| Article Summary:
This article will introduce the subject of whey protein in the context of resistance training. This article will not evaluate branded supplements.
It will discuss the scientific evidence surrounding an active ingredient. I am not affiliated with any supplement company and thus these articles are non-bias. If it works it works, if it doesn't it doesn't.
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This Article Will Introduce The Subject Of
Whey Protein In The Context Of Resistance Training.
What Is Whey protein?
Whey is a type of protein found in milk. It is digested and absorbed into the body very fast which has led to people suggesting its use in acute states of muscle catabolism, e.g. after a workout or upon waking in the morning.
Essentially whey protein with fat and carbohydrate (lactose) removed so that less than 90% of the product is composed of protein (i.e. less than 90g out of every 100g). Hydrolysed whey protein is where peptides are further broken down to make absorption faster.
What Does It Do?
There are a variety of benefits of consuming whey protein, these include:
- Fighting cancer (more precisely oxidant stress, as cysteine can be used to make glutathione to counter free radicals).
- Diabetes sugar control: the proteins may delay glucose absorption, and satiate the individual so they may have lower portion sizes.
- Helping infants grow and preventing disease (these are based on the fact breast-milk contains whey, the same effects are not seen with formula milk containing whey).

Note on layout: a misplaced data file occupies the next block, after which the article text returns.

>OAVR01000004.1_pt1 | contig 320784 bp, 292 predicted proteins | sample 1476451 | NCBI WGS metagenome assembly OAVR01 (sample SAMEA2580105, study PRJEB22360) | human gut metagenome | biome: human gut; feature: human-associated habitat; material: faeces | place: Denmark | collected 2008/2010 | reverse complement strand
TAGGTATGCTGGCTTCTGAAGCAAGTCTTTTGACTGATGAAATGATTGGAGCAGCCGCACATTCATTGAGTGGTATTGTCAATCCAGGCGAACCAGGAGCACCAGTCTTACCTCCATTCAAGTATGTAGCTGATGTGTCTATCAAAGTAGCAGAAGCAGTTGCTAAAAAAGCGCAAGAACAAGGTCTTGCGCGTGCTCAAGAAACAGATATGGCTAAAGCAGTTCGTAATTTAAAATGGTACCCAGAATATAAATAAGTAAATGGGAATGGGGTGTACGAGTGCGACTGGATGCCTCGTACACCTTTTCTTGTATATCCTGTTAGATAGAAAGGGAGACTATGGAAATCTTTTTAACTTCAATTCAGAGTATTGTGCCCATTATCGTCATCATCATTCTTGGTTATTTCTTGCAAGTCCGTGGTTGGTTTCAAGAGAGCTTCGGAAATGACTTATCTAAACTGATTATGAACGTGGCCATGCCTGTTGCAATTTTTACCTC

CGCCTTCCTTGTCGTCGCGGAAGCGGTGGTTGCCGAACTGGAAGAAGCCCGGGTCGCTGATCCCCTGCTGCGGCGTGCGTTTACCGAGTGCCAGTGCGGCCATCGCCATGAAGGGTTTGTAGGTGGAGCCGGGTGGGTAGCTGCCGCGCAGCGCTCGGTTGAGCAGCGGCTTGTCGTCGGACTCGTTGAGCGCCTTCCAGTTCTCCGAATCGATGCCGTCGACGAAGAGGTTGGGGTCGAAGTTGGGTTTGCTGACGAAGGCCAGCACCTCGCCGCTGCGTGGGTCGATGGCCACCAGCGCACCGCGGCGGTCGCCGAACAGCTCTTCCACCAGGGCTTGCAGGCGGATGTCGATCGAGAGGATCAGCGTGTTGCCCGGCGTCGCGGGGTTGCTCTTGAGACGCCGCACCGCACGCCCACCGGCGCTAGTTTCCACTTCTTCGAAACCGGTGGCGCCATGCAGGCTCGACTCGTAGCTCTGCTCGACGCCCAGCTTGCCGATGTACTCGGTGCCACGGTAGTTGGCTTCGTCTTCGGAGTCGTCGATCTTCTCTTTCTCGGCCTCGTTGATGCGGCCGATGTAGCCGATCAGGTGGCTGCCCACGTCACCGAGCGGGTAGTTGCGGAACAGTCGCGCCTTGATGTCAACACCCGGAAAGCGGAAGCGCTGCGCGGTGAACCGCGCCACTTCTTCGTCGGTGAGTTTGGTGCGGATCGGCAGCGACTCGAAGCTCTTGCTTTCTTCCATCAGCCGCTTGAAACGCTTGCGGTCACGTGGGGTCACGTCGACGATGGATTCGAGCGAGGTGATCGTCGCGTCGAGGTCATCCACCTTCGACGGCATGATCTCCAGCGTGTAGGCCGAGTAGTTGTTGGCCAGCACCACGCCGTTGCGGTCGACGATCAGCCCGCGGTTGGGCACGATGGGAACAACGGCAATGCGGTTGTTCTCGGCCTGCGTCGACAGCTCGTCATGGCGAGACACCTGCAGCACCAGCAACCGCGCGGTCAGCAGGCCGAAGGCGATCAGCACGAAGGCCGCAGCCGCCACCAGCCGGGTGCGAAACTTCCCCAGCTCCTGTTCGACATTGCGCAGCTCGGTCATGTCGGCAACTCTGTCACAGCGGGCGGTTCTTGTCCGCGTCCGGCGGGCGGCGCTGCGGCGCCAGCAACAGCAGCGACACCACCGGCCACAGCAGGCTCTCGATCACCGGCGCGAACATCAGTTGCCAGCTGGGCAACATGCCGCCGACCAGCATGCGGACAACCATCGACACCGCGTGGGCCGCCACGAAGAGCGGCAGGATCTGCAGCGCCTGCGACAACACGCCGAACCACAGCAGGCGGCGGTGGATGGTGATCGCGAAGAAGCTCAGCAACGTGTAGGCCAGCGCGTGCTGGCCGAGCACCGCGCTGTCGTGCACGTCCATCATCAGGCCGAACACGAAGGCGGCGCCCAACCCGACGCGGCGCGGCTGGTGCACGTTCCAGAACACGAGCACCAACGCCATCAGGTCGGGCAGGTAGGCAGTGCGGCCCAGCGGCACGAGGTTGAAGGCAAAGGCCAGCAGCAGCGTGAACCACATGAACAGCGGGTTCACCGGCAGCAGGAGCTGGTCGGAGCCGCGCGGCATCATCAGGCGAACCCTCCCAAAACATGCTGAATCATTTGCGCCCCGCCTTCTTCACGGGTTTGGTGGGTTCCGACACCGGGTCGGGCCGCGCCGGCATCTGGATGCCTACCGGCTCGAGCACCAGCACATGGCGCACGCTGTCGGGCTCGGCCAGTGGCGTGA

- Changes in body composition and muscular strength.
We are only going to discuss the last point in this article.
Why Is It Supposed To Be Useful?
Resistance training results in increases in lean body mass (LBM) through a variety of mechanisms. One such mechanism is by causing micro-tears in the muscle fibers.
Once we eat and insulin levels rise, the body shuttles more protein into the muscles to make the cells bigger (hypertrophy) and consequently stronger so next time it will not tear as easily. (Note that although muscle size is not the only factor affecting strength, it is a very important factor).
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Resistance Training Results In Increases In Lean
Body Mass (LBM) Through A Variety Of Mechanisms.
Because weight training is a catabolic activity (it breaks down the body tissues such as muscle), it is logical that upon completion of the workout, one would want to reverse this to an anabolic state as fast as possible.